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Malaysia Airlines Restructuring Fleet: Selling A380s

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After suffering not one but two of the worst air disasters in history in 2014—one of which still remains a total mystery—Malaysia Airlines has found itself in deep financial straits, and is selling off a major part of its fleet as part of a restructuring campaign.

Though the airline itself has not commented, multiple sources are now reporting that Malaysia Airlines has put all six of its A380s, two 747s, four 777-200ERs and four A330-200s up for sale or lease. That represents a fraction of the airline’s fleet of 150 or so planes, however, it is a major portion of its jumbo long-haul fleet, and demonstrates how extreme the airline’s circumstances are.

Following the disappearance of MH370 en route from Kuala Lumpur to Beijing last March and the shooting down of MH17 over Ukraine in July, the Malaysian government nationalized the airline in August in a move to save it from total collapse.

In addition to securing the airline’s $1.5 billion in debt with a $2 billion investment, it also meant cutting about a third of the airline’s workforce, and now the current aircraft sales.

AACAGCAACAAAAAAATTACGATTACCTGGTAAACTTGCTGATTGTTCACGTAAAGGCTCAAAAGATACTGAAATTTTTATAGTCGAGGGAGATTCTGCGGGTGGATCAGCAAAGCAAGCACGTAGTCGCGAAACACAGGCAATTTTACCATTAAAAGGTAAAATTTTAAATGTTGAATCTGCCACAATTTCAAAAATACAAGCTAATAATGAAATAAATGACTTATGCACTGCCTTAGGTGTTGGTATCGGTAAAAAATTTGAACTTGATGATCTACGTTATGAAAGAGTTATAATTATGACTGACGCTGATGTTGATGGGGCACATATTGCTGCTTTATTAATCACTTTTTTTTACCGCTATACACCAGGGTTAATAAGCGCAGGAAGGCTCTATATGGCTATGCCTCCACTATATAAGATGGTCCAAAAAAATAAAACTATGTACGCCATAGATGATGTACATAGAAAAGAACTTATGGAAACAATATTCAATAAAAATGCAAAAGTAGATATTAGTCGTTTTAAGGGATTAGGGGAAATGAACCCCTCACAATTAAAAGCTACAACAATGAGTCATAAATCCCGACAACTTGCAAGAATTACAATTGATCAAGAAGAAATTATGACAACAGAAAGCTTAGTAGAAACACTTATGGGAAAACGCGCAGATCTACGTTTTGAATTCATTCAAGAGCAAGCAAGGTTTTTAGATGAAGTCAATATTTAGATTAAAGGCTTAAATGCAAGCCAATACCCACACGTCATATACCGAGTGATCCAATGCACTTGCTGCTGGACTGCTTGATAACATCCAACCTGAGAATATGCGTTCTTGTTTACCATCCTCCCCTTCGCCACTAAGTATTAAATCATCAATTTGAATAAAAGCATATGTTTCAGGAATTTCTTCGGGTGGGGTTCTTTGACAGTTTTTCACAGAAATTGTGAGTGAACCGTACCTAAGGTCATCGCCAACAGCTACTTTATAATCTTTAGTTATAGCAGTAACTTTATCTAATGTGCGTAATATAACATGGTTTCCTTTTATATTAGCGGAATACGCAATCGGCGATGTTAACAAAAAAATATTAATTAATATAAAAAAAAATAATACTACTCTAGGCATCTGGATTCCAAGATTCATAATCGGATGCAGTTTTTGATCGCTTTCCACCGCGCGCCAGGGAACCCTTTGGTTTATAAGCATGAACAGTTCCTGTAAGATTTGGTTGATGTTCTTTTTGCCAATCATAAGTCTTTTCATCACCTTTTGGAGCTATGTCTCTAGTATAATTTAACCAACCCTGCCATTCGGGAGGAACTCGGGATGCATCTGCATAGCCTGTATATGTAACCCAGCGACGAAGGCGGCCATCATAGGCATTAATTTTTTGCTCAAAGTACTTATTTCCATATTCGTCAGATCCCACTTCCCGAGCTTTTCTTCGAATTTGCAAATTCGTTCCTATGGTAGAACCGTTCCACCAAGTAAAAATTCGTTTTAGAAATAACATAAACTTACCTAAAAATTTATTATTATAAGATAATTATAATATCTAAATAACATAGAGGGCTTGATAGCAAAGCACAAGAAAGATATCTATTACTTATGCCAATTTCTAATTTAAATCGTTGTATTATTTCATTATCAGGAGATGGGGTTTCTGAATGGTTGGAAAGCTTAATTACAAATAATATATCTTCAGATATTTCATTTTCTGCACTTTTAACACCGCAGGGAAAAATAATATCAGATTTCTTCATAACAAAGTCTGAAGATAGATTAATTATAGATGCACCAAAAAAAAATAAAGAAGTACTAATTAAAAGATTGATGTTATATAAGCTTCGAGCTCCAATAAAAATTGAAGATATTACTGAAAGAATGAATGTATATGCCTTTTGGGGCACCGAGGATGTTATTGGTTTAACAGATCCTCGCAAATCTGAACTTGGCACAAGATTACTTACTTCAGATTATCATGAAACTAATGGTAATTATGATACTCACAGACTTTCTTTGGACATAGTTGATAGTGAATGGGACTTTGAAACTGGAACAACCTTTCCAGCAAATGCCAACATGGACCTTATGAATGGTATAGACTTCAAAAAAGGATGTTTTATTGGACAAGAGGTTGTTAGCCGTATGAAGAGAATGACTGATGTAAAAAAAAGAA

A side view of the A330 seats.
I flew a Malaysia A330 with old-school business class seats back in January.

While this restructuring is eliminating the airline’s cargo fleet, its impact on passenger traffic is less clear. The A380 is the airline’s flagship, and it only took delivery of its first one back in 2012. The aircraft is the only one in Malaysia’s fleet with lie-flat beds in business class, and a competitive first class cabin with semi-private suites. Malaysia currently operates them on heavily trafficked routes to Paris and London. So in addition to the airline’s losses due to the twin 2014 tragedies, this could represent another major blow to the airline’s competitiveness on the world air travel stage.

Still unclear is who might be interested in these aircraft. Qatar Airways or perhaps Etihad, both of whom have A380 orders that are currently being fulfilled, are fingered as likely candidates, but for the moment, everything is up in the air.

Have you flown Malaysia Airlines recently? How was your experience of the airline?

Hat tip: One Mile at a Time.

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